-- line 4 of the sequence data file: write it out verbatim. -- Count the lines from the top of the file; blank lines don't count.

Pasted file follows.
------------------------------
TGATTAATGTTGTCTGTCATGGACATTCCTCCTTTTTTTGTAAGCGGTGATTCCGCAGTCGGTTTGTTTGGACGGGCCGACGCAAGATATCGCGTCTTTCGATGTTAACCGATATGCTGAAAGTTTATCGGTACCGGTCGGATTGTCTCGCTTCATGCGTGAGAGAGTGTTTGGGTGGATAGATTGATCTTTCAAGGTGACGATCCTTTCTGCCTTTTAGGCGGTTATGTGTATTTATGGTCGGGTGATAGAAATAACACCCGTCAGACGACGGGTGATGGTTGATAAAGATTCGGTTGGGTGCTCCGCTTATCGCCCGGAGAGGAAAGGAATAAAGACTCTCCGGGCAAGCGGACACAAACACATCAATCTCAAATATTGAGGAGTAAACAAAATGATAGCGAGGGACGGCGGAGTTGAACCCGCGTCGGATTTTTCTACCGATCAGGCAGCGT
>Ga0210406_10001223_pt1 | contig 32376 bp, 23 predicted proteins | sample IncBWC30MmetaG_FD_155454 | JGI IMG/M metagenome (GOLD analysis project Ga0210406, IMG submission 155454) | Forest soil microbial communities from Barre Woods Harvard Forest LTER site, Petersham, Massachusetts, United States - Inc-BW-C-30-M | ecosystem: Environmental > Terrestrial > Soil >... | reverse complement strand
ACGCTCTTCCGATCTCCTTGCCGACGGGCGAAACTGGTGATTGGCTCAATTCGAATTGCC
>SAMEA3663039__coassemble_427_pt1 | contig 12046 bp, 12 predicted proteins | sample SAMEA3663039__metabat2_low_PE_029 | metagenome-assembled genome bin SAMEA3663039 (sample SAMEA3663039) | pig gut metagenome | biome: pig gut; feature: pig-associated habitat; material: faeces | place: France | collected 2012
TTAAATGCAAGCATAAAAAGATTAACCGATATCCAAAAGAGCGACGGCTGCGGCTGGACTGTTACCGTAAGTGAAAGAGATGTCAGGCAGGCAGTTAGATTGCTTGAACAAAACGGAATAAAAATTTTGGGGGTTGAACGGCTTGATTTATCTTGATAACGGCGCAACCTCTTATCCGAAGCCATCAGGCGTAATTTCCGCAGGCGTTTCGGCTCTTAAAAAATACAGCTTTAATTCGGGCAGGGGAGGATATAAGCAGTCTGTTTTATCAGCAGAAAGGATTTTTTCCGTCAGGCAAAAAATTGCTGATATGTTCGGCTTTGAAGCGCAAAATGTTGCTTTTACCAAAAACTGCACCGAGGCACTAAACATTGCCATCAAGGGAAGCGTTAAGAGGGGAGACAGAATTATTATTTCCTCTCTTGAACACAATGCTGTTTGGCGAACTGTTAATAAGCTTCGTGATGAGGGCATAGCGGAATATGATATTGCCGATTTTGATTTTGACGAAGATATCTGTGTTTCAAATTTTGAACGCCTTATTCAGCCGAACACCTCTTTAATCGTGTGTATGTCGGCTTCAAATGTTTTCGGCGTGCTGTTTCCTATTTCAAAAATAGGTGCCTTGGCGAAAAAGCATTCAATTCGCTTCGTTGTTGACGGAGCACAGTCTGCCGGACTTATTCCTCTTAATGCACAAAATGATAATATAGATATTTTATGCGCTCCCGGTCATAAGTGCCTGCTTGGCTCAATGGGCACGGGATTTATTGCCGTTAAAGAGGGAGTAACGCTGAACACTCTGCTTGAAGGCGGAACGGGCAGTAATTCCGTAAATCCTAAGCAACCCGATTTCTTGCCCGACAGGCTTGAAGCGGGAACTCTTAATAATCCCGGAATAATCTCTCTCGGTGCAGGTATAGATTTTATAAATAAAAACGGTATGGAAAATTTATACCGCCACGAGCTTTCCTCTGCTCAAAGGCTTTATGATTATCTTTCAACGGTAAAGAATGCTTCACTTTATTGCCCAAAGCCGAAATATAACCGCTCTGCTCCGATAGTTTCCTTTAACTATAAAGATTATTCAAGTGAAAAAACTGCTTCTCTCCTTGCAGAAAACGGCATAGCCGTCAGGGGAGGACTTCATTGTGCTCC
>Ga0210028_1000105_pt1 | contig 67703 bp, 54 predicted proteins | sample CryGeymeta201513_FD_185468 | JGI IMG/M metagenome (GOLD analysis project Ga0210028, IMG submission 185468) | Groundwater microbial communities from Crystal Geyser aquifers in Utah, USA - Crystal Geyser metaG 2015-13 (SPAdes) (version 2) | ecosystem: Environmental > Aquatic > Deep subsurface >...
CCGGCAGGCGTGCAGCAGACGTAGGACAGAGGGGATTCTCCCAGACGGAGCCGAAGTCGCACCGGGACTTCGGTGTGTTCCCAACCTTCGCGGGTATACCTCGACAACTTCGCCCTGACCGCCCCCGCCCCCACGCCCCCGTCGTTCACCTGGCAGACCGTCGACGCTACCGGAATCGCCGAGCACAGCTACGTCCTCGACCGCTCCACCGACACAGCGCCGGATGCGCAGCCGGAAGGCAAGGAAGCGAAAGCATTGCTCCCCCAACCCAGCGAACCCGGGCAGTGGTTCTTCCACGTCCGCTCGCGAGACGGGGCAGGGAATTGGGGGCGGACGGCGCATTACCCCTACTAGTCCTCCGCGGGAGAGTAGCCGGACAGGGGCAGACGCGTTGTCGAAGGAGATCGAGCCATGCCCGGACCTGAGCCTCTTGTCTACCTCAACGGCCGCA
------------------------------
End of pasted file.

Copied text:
>SAMEA3663039__coassemble_427_pt1 | contig 12046 bp, 12 predicted proteins | sample SAMEA3663039__metabat2_low_PE_029 | metagenome-assembled genome bin SAMEA3663039 (sample SAMEA3663039) | pig gut metagenome | biome: pig gut; feature: pig-associated habitat; material: faeces | place: France | collected 2012